I loved Lauren Oliver’s Before I Fall and was excited to hear that she was publishing an adult novel – Rooms. And, bonus, it had mystery and history and a haunted house! What more could I ask for?!
Richard Walker has died, thankfully not at home – much to the relief of introverted Alice and sarcastic Sandra, ghosts currently haunting their (and now his) former house. A wealthy but philandering hoarder of a man, Richard left behind an embittered drunk of an ex-wife Caroline, nymphomaniac daughter Minna and her own young daughter Amy, and angsty teenage son Trenton, who all arrive to sort through his belongings. None of the them have been in the house in years, having left and never planned on looking back, and Alice and Sandra observe the changes the years have wrought in them while betting on how long they’ll last confronting their memories of the past.
But Alice and Sandra have their own memories they’ve been hiding from. Now stuck in the house for years, increasingly losing their identity, it’s uncertain whether they’ll ever rest in peace. Until a third ghost arrives, a young girl who Trenton can somehow communicate with – and whose presence helps unravel the mysteries of the past and force both the family and the resident spirits alike to face the truth.
This was an easy, but not particularly exciting read. All of the characters were lousy humans, lying both to themselves and to others almost compulsively. Granted, several of them had very good reasons to bury the truth but naturally (and literally in one case) it’s eventually dug up. The getting there is darkly humorous, similar to the film American Beauty in many dysfunctional ways. I don’t know how to describe it exactly but all of the characters are sympathetic, yet not very compelling. Take Trenton, who’s depressed because he’s unpopular – understandable for a teen, but not particularly interesting. Or Caroline, who drowns her regrets at leaving her cheating husband in alcohol and stalks his former mistresses. Maybe they just felt like stereotypes? But whatever it was, I couldn’t feel invested in them.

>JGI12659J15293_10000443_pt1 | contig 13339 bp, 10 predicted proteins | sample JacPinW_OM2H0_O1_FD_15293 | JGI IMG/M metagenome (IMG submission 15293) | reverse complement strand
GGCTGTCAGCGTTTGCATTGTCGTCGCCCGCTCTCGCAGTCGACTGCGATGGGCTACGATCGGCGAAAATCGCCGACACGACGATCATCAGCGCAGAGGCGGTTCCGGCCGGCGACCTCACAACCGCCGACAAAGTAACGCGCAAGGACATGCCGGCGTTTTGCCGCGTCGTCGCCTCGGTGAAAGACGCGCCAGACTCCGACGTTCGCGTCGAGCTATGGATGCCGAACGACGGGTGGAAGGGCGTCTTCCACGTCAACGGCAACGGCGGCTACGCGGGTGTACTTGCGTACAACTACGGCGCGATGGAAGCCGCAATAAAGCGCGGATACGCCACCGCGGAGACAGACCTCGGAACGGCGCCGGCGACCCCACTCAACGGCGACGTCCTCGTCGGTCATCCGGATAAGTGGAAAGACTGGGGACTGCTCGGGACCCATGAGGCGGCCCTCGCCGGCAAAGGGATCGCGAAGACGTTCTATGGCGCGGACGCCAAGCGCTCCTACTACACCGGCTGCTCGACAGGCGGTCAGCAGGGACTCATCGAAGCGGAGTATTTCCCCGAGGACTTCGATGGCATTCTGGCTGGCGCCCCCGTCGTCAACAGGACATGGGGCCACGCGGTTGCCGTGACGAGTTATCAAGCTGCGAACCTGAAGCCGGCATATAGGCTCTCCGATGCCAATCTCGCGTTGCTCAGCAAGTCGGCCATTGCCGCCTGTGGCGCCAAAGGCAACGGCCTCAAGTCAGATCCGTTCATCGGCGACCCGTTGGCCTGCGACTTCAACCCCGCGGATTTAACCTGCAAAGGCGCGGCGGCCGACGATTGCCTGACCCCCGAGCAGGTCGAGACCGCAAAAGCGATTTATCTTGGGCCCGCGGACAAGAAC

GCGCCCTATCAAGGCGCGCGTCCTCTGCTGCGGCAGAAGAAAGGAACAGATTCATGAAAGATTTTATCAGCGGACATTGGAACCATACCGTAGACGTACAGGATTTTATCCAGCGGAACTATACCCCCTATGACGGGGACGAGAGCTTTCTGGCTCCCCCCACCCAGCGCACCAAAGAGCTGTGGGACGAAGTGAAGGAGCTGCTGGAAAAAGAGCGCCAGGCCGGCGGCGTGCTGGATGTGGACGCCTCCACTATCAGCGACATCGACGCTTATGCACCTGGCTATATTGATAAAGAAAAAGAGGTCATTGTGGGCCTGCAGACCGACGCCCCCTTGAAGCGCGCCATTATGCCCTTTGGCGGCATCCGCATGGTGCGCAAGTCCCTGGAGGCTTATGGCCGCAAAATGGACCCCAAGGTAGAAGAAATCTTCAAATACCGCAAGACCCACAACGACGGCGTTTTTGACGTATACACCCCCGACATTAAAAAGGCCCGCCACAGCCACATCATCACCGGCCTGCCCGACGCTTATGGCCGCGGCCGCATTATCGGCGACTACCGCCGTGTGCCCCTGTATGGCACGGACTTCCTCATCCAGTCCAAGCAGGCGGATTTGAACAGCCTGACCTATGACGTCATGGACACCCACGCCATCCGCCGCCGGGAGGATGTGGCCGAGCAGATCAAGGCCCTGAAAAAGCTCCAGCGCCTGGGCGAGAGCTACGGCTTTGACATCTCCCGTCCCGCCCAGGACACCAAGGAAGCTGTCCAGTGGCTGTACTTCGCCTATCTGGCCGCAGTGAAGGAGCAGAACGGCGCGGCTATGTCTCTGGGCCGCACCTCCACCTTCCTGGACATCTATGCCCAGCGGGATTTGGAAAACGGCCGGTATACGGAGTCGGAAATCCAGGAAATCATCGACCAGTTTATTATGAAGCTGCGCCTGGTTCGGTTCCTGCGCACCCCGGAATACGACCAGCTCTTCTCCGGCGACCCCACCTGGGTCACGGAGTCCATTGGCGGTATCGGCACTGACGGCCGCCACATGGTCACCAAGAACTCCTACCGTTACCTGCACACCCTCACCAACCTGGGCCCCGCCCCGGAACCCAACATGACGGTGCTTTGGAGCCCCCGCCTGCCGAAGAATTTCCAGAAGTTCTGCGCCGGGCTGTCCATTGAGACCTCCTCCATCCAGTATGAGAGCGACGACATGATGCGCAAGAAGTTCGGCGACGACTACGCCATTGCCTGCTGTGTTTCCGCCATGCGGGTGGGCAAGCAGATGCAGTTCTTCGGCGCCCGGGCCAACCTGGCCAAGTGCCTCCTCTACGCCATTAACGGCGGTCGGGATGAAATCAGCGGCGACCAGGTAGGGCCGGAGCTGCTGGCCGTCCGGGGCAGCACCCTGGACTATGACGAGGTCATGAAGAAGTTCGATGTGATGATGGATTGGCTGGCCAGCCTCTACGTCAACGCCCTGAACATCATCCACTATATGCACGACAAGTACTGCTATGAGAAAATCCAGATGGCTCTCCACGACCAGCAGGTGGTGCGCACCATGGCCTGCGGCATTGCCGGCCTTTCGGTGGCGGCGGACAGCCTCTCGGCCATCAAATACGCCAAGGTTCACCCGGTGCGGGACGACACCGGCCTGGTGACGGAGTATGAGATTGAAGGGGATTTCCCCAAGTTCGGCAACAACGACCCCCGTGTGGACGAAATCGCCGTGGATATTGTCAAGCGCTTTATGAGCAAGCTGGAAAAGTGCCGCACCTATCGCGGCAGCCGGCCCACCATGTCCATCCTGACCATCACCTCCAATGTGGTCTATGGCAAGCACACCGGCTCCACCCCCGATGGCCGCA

Unfortunately, all of them get POV chapters – switching between characters that frequently is risky because certain perspectives are bound to be better. I think my favorite here was Sandra, who was dead-on accurate despite her bitchiness, which at least enlivened the narrative in a way that Trenton’s moaning and Minna’s boning couldn’t. In spite of my interest though, I still lost track of even her back-story because of all the switching. Additionally, several chapters are encompassed within each section, which is named after a room in the house, a cute tie-in to where the story was at that time but one that ultimately added to my confusion about certain plot points.
Overall, it just wasn’t what I expected it to be, and not in a good way. The idea of it far trumped the execution. I hesitate to bill this as fantasy or horror because the supernatural ghost element isn’t so much paranormal or spooky as it seems to be a depressing extension of the human experience. The book is more geared towards the family drama-loving audience than any readers of the aforementioned genres. As for me, I am still eager to read her newest YA work Panic, but this one just didn’t cut it.